The film entertains an extended but dichotomous metaphor of an African American woman’s sexuality as sensual and manipulative, seismic and predatory. The “mother” has raptorial eyes that invite, penetrate, and capture. Flames instantly alight under pots as her hips sway pass; water yields to boil. Frost from the fridge exhales and surrenders white emissions when she bends down and opens it. In one particularly perverse flashback, while outside lounging with Wink, she spots an approaching alligator, draws a riffle, and blasts it. Then, in intentional slow motion, the film slows down so she is shown strutting, assumes a model stance, and spreads gleaming legs apart (rifle propped beside her). Turned frontward, she reveals animal blood splattered and soiling bright white briefs. This imagery is problematic, seemingly exaggerating the mother’s sexuality for titillation, proliferating sex over substance in character. In this scene “Beasts” perpetrates and perpetuates a ridiculous and irrelevant melding of gender, sex and violence, eroticizing menstruation and associating slaughter with foreplay. Consequently, the film’s treatment of the Black woman and her body becomes exploitative, reviving the Hottentot Venus.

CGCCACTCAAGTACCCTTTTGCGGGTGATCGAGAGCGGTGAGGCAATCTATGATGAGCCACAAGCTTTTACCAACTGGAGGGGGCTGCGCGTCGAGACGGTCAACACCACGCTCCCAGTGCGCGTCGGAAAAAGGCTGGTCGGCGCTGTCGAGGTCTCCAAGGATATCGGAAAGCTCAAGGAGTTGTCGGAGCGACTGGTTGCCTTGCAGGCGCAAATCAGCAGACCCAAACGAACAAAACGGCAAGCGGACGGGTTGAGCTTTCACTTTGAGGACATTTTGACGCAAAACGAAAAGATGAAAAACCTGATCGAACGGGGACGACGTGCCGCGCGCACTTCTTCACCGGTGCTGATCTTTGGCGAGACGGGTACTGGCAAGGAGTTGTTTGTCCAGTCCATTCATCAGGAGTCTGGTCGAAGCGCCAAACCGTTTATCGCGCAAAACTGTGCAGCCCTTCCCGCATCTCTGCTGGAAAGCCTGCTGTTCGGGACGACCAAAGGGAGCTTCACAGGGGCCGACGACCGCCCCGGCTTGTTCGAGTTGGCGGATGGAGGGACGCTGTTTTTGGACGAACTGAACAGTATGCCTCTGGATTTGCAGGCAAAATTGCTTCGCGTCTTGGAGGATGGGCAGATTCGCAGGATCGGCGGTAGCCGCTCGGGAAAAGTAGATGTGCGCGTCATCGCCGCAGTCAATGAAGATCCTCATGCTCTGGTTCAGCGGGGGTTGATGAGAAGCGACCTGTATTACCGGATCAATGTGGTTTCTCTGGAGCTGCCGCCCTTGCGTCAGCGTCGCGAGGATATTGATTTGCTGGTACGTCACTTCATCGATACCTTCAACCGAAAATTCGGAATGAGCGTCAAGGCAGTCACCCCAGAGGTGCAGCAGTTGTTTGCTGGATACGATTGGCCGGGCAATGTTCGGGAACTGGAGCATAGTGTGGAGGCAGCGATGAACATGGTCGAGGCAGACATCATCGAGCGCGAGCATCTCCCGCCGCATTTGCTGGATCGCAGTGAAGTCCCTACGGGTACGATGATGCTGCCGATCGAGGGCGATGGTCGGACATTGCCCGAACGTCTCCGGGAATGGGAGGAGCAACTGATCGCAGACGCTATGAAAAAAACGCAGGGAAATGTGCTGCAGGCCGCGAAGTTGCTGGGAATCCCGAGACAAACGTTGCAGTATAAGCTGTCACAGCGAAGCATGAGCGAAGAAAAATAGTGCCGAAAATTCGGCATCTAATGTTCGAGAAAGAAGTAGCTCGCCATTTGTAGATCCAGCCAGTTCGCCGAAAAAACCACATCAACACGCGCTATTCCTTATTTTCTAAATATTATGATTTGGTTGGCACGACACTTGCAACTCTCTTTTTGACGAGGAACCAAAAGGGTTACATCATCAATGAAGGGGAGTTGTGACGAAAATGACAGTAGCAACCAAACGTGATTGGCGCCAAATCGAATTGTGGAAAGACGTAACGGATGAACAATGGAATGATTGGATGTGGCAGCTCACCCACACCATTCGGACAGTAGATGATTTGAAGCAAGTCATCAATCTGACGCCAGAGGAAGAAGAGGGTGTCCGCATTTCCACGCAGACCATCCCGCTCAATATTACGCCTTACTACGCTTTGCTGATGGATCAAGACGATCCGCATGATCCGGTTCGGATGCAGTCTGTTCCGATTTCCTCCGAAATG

The film’s singular and myopic focus on a woman through her sexuality is revisited when it hyperbolizes prostitutes as maternal surrogates. After returning from the rescue center to The Bathtub, Hushpuppy and her entourage endeavor an emancipatory swim. They happen upon the Elysian Fields, a brothel barge. After boarding, the innocents survey the unfamiliar setting. Sensing their wonder, the prostitutes then congregate around them, affectionately welcoming and marveling over them. Several take it upon themselves to embrace and cuddle each girl in a scene resonating with imagery of mothers reuniting with and reclaiming their missing daughters. Hushpuppy happens upon a young cook strongly resembling her mother. The cook is immediately endearing. She takes it upon herself to fry alligator to feed her (perhaps harkening back to the erotic rifle episode), administers advice, holds her, slow dances with her and then in tears departs, leaving Hushpuppy alone, again. Providing a jarring collection of images and associations, “Beasts” is unclear in relaying why maternal acclimation and affirmation would be readily available in a place where conventionally no one would want to purchase them.